Book Review: The Whirling Girl by Barbara Lambert

“Clare Livingston had known nothing about her uncle’s obituary: not that it had been published internationally (even in the Fankfurter Allgemeine Zeitung and Corriere della Sera) nor that—most hurtfully to her aunt—it had also appeared in the local weeklies.  Only when a lawyer tracked Clare down in Vancouver did she learn the scandal-making nature of her uncle bequest.” ~The Whirling Girl, Barbara Lambert

The Whirling Girl by Barbara LambertClare arrives in Italy to claim her inheritance and to find answers from her uncle.  She soon makes new friends and learns more about the local archaeology and culture.  As Clare explores her property and paints the local flora, she has to deal with her memories of her uncle—and the scandal of her Amazon book.  Lies seem to scatter around her as her questions about her inheritance remain unanswered.

The Whirling Girl is Barbara Lambert’s second novel.  She paints a beautiful picture of Italy, complete with a host of local characters.  Lambert also delves deep into Clare’s character, showing us a complicated yet intensely interesting young woman.  I loved the descriptions of Italy and learning more about its history and how archaeologists work.

One thing I didn’t like about this novel was Clare’s affairs.  I could understand that she has been hurt in the past by both her uncle and her ex-husband.  Yet I found it hard to understand how she could sleep with a man whom she didn’t love and then with a man whom she knew was married.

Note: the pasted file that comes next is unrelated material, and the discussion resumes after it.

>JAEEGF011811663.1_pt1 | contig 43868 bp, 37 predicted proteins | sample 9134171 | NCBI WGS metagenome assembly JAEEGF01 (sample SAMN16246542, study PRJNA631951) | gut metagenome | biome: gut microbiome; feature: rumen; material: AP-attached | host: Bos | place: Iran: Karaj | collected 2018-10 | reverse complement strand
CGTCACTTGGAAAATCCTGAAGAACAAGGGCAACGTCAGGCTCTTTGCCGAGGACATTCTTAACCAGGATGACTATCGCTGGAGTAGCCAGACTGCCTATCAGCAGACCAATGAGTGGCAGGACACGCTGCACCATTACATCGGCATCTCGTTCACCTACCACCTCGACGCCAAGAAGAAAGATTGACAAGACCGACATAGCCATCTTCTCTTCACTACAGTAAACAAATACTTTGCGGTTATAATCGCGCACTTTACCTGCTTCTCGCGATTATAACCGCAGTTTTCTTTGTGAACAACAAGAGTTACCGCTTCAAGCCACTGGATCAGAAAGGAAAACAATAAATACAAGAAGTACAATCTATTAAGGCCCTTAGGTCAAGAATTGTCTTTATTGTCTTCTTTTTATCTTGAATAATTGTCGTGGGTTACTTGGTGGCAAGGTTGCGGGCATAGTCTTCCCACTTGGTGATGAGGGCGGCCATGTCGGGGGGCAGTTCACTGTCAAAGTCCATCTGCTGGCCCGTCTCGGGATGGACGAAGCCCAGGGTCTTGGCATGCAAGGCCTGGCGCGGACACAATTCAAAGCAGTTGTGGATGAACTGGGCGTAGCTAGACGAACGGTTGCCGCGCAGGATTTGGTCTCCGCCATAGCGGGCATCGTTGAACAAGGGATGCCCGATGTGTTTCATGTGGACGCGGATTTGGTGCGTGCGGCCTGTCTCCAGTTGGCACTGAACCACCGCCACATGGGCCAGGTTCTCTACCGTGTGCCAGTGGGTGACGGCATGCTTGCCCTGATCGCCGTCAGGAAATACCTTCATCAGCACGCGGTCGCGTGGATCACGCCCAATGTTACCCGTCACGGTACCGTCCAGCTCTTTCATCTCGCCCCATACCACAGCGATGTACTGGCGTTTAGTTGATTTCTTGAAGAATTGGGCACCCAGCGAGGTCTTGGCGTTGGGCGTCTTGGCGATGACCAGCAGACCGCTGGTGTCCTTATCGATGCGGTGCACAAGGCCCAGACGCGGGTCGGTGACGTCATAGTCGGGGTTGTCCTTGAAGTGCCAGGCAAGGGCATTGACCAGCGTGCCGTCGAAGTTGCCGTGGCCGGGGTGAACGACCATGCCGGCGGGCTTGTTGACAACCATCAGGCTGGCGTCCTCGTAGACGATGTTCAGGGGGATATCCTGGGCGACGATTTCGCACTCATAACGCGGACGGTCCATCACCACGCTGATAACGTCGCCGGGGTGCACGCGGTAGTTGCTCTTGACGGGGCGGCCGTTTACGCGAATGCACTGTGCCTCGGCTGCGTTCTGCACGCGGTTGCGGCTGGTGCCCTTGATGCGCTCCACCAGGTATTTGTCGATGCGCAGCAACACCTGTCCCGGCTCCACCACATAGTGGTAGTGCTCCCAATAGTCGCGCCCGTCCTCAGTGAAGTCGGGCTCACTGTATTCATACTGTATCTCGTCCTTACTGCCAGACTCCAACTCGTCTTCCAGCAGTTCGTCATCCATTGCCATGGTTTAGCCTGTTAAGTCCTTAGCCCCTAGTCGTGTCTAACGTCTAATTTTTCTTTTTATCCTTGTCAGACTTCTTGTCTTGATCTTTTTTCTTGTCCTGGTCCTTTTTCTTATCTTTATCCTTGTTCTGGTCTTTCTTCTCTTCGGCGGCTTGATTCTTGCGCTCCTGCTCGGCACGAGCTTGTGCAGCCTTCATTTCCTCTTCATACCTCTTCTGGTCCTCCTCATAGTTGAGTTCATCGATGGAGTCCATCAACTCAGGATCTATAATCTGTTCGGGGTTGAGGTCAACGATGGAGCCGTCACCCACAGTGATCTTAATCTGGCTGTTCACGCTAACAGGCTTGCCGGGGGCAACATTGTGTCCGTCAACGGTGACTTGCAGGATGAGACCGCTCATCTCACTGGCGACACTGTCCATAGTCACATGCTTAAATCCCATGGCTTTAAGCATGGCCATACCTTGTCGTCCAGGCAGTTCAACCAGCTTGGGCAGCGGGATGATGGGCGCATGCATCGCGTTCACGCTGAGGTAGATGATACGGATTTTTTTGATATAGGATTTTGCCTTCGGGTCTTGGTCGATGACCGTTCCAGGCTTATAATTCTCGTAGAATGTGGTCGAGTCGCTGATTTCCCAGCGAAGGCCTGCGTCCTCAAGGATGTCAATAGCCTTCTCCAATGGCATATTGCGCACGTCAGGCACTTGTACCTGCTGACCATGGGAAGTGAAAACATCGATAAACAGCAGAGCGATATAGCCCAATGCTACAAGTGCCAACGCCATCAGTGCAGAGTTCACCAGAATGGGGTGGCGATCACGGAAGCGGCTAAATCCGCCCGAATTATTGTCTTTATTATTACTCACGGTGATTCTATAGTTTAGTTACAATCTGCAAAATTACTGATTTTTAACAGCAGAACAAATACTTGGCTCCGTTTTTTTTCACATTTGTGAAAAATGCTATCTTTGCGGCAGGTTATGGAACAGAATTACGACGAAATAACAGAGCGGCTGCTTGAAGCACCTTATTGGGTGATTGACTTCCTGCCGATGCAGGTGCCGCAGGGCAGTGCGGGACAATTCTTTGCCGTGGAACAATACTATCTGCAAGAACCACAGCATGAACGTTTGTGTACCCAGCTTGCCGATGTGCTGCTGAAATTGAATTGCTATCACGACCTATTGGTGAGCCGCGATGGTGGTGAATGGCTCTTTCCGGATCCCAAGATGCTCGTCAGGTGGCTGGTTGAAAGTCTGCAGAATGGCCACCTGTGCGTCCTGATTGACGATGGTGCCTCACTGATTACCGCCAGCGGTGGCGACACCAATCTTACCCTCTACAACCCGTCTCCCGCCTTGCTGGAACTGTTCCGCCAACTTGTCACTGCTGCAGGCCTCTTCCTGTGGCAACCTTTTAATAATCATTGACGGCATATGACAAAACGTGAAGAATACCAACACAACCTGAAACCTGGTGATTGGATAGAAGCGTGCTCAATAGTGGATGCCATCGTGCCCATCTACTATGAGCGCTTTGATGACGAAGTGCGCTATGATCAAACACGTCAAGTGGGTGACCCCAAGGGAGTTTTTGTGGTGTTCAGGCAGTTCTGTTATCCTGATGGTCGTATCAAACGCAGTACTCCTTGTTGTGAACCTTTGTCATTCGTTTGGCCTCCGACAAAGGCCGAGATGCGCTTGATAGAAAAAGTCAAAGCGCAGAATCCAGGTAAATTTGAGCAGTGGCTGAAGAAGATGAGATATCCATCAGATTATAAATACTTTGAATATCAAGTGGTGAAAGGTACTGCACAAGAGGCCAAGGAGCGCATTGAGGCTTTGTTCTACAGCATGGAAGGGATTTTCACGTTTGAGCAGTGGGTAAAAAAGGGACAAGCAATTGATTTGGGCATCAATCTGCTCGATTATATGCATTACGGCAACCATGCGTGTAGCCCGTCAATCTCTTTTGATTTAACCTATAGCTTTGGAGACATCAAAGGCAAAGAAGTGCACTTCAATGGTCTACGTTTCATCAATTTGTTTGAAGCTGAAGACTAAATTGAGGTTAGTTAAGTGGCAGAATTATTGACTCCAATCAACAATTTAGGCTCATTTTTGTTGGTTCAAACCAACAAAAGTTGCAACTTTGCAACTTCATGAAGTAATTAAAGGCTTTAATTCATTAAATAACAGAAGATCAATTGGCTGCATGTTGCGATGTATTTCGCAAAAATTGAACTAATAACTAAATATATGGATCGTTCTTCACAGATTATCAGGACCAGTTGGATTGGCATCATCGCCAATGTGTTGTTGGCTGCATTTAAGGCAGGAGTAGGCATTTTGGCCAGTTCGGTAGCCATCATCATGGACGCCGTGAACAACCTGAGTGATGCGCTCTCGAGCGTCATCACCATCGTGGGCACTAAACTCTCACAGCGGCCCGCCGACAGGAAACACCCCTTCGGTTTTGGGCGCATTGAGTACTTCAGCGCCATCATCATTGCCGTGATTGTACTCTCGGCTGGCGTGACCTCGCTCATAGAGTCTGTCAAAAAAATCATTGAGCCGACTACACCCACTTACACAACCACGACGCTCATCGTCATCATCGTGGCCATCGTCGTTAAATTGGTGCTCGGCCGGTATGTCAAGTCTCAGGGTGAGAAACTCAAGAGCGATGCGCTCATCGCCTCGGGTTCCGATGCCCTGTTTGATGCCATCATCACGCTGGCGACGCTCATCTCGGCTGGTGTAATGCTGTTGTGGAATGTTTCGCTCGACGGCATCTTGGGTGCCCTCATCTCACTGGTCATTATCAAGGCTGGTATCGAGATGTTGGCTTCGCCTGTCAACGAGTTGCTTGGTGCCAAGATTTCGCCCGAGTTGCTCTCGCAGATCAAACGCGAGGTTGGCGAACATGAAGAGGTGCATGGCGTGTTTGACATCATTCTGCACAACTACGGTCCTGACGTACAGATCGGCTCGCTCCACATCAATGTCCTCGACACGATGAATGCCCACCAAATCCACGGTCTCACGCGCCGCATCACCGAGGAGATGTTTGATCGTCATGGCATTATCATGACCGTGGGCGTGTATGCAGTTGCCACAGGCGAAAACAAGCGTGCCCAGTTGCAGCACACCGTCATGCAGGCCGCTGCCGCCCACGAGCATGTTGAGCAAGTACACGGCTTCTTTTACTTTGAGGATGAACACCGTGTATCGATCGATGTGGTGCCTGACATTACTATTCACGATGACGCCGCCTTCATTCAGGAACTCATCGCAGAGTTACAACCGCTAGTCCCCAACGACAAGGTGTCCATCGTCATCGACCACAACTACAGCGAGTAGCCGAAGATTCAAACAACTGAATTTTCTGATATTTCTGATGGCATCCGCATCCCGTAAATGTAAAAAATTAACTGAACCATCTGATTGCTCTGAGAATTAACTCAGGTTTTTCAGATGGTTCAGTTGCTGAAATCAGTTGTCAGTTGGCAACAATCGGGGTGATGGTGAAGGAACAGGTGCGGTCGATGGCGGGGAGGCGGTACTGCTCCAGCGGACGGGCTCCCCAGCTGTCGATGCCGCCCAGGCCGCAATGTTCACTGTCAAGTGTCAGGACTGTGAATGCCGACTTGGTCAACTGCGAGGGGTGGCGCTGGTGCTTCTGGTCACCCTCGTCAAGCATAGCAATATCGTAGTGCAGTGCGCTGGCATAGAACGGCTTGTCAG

The ending of The Whirling Girl also left me unsatisfied.  Clare has made a huge discovery on her property, but her relationship with her uncle is unresolved.  I realize she isn’t going to heal a relationship with a dead relative, but I wanted her to come to some sort of emotional closure about what happened between them.  Maybe that’s a fictional happily-ever-after that isn’t likely to happen in the real world.  Yet Clare seems to have learned nothing from what has happened in the novel, and continues to make hasty, bad decisions about what she’s doing next.

This book reminded me of Genni Gunn’s Solitaria, another Canadian literary novel set in Italy with lots of family drama.  Lambert drew me into Clare’s story, making me want her to find a happy ending and some form of healing from her past, which is perhaps why I was disappointed when that didn’t happen.  I suppose that means Lambert did a very good job of telling the story and making Clare into a real person for me—a person whom I cared about and wanted good things for.

To find out more about Barbara and Clare, come back on Saturday for my interview with Barbara.  You can also check out Barbara’s website.

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